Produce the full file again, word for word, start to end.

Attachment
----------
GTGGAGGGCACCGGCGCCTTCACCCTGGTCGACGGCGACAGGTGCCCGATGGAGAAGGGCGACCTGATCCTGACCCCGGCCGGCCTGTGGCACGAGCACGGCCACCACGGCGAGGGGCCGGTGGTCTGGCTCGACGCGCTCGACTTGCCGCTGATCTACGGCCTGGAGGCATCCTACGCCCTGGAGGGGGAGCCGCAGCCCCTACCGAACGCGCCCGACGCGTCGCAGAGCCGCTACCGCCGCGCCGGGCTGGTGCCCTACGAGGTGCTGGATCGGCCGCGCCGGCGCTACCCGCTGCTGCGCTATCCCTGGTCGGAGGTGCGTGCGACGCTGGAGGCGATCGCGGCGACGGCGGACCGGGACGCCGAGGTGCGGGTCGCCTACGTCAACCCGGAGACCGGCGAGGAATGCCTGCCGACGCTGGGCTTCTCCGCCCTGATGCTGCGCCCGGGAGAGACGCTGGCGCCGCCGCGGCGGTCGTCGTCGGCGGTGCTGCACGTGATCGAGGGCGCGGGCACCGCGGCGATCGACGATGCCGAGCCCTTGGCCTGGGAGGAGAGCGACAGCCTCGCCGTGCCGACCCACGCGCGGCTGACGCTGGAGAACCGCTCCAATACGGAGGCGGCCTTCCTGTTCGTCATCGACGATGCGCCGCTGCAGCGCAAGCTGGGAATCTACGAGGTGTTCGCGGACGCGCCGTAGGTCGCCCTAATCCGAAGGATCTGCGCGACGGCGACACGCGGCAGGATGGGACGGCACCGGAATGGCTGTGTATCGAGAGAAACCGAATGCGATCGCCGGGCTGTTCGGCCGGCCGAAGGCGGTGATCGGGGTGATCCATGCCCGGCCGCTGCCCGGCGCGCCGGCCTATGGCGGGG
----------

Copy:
GTGGAGGGCACCGGCGCCTTCACCCTGGTCGACGGCGACAGGTGCCCGATGGAGAAGGGCGACCTGATCCTGACCCCGGCCGGCCTGTGGCACGAGCACGGCCACCACGGCGAGGGGCCGGTGGTCTGGCTCGACGCGCTCGACTTGCCGCTGATCTACGGCCTGGAGGCATCCTACGCCCTGGAGGGGGAGCCGCAGCCCCTACCGAACGCGCCCGACGCGTCGCAGAGCCGCTACCGCCGCGCCGGGCTGGTGCCCTACGAGGTGCTGGATCGGCCGCGCCGGCGCTACCCGCTGCTGCGCTATCCCTGGTCGGAGGTGCGTGCGACGCTGGAGGCGATCGCGGCGACGGCGGACCGGGACGCCGAGGTGCGGGTCGCCTACGTCAACCCGGAGACCGGCGAGGAATGCCTGCCGACGCTGGGCTTCTCCGCCCTGATGCTGCGCCCGGGAGAGACGCTGGCGCCGCCGCGGCGGTCGTCGTCGGCGGTGCTGCACGTGATCGAGGGCGCGGGCACCGCGGCGATCGACGATGCCGAGCCCTTGGCCTGGGAGGAGAGCGACAGCCTCGCCGTGCCGACCCACGCGCGGCTGACGCTGGAGAACCGCTCCAATACGGAGGCGGCCTTCCTGTTCGTCATCGACGATGCGCCGCTGCAGCGCAAGCTGGGAATCTACGAGGTGTTCGCGGACGCGCCGTAGGTCGCCCTAATCCGAAGGATCTGCGCGACGGCGACACGCGGCAGGATGGGACGGCACCGGAATGGCTGTGTATCGAGAGAAACCGAATGCGATCGCCGGGCTGTTCGGCCGGCCGAAGGCGGTGATCGGGGTGATCCATGCCCGGCCGCTGCCCGGCGCGCCGGCCTATGGCGGGG